Editors Picks Science & technology

Devastating cost of ignoring human factors exposed in ferry sinking

MDX academic Roger Kline, who will appear in an upcoming Channel 5 documentary on the sinking of The Herald of Free Enterprise, explains what caused the disaster.

The sinking of the Herald of Free Enterprise on March 6th 1987 with the loss of 198 lives was an accident waiting to happen, highlighting the devastating consequences of abandoning safe working practices in the name of financial savings.

The issue of human factors in such disastrous events began to gain serious attention after the tragedy.

Human factor is the scientific discipline concerned with understanding how we interact with each other and with other elements of a system.

In turn systems are then designed to optimise well-being and performance among humans – and reduce safety risks.

The Herald sinking was avoidable had steps recommended by maritime inquiries and the ship owners Townsend Thoresen’s own captains been adopted.

It is now a case study in how such disasters could be avoided.

These were the main causes:

Firstly, Roll On – Roll Off (RoRo) ferries were inherently unstable

An official investigation into the sinking of the European Gateway ferry, which had a similar design to the Herald warned of another potential tragedy.

The 1986 European Gateway inquiry identified a new phenomenon, “transient asymmetric flooding”, to account in part for the rapid capsizing.

Unlike other ships, which are subdivided into watertight compartments, the vehicle decks of RoRo vessels meant any flooding on these decks would allow the water to flow the length of the ship. 

This issue had been identified as early as 1980, following the losses of Seaspeed Dora and Hero in June and November 1977 respectively. 

It was known prior to the Herald disaster that RoRo ships lost in collisions sank or capsized within ten minutes.

They were uniquely dangerous because their design features for quick loading led to high sided ships and lack of internal bulkheads which made the ships top heavy and vulnerable to a sudden rush of water through the bow or stern doors.

The company knew about the dangers.

Six years previously officers on its sister ship the Spirit of Free Enterprise threatened to strike unless safety standards improved, and in particular demanded a third officer to close the ship’s bow doors.

The owners insisted that only two officers were needed to simultaneously close the bow doors, let go the stern ropes and assist the captain on the bridge.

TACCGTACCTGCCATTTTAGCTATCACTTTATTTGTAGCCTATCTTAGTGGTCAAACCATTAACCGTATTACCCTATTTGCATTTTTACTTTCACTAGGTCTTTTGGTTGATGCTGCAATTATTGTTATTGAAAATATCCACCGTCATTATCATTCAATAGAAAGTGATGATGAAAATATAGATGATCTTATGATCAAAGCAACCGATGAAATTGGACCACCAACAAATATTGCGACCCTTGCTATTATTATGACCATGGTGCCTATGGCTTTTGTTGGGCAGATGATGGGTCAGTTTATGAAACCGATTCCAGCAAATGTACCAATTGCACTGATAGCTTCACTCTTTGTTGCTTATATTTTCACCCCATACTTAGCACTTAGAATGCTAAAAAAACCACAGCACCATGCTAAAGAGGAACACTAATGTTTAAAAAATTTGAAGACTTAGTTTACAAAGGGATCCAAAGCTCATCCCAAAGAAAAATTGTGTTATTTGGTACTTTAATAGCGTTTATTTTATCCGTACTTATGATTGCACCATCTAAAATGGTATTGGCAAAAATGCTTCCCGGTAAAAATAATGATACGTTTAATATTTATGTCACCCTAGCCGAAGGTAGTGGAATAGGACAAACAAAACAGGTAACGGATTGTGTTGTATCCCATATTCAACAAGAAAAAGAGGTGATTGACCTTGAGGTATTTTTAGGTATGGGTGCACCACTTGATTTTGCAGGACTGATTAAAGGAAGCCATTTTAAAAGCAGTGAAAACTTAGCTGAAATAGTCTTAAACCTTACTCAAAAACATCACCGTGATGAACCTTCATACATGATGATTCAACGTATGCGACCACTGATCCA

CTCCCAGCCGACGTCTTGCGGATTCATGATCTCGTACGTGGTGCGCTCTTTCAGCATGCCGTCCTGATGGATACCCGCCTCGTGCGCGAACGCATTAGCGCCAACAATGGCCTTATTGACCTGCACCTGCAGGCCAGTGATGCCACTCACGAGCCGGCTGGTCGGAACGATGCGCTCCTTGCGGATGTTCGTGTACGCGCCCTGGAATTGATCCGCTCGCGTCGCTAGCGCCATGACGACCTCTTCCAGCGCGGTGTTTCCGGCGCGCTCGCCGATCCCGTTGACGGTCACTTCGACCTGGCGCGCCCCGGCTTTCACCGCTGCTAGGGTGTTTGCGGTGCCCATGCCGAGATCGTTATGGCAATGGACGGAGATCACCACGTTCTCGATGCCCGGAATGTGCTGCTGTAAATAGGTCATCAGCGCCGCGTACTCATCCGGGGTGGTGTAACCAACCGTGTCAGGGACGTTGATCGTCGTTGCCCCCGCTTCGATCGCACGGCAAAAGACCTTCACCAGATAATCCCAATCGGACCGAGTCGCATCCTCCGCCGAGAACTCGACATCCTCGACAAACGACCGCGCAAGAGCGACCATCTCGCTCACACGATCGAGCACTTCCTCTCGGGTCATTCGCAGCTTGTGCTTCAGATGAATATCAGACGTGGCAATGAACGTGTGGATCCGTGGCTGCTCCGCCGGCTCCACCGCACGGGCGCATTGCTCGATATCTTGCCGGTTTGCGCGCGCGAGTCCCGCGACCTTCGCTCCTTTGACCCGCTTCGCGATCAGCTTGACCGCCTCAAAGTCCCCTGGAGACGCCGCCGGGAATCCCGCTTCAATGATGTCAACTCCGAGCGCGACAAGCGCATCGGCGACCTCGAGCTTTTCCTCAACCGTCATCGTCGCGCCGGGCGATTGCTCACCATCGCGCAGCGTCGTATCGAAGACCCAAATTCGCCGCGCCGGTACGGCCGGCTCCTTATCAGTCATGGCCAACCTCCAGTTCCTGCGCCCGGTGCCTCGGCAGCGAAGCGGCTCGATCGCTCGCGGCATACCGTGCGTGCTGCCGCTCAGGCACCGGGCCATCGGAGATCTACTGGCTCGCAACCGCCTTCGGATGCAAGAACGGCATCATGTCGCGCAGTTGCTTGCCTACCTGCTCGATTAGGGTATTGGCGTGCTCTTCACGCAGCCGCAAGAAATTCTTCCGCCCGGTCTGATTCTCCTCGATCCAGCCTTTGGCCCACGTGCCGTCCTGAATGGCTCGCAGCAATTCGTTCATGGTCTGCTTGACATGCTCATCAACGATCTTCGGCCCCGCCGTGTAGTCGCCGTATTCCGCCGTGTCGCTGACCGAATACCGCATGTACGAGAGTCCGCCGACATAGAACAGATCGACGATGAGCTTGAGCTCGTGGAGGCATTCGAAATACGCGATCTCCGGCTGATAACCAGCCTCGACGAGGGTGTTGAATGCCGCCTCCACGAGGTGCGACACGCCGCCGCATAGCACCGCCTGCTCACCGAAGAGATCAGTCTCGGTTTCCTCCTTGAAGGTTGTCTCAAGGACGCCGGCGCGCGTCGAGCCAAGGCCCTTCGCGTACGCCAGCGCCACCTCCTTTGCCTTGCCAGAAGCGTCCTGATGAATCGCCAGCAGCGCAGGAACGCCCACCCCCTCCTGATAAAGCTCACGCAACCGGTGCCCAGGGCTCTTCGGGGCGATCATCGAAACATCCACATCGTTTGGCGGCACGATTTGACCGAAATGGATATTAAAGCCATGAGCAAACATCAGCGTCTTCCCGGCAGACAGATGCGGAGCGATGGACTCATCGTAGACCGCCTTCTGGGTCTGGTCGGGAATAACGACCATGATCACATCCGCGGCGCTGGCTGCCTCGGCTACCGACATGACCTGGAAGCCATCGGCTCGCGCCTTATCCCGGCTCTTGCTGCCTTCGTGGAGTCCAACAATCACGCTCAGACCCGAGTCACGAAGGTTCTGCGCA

Secondly, the culture of the shipping line was rotten

Mr Justice Sheen summed up his findings at the subsequent Herald of Free Enterprise inquiry as “from top to bottom, the body corporate was infected with the disease of sloppiness”.

The inquiry identified a number of examples.

Ever since it had launched six years previously The Herald of Free Enterprise suffered from a permanent list, while repeated complaints from captains were ignored and it was forced to sail with a ballast tank permanently full of water to counter the list – which lowered the ship’s bow.

This was compounded at Zeebrugge harbour because other ballast tanks were filled at its low dock to allow car drivers to off load.

The time to empty these tanks was longer than the harbour turnaround time low dock to offload. The company was asked by its captains to fit pumps to clear the water more quickly but refused saying the cost was too high – £25,000.

One root cause was the failure of the assistant boatswain to close the bow door before dropping moorings, after he fell asleep on duty due to fatigue from working an excessively long shift.

The bow door remained open as the ferry set sail, the decks became flooded and the boat filled with water and capsized minutes later.

A crucial contributory factor was the absence of an indicator that the bow door was open.

As a result, the captain had no view of the bow door and no indicator light or other means for him to confirm they were closed. The absence of a communication channel with deck crew meant the captain had to make assumptions about the status of the rear door.

The company had dismissed requests by its captains to have an indicator installed on the bridge showing the position of the doors, partly because the company thought it frivolous “to spend money on equipment to indicate if employees had failed to do their job correctly.”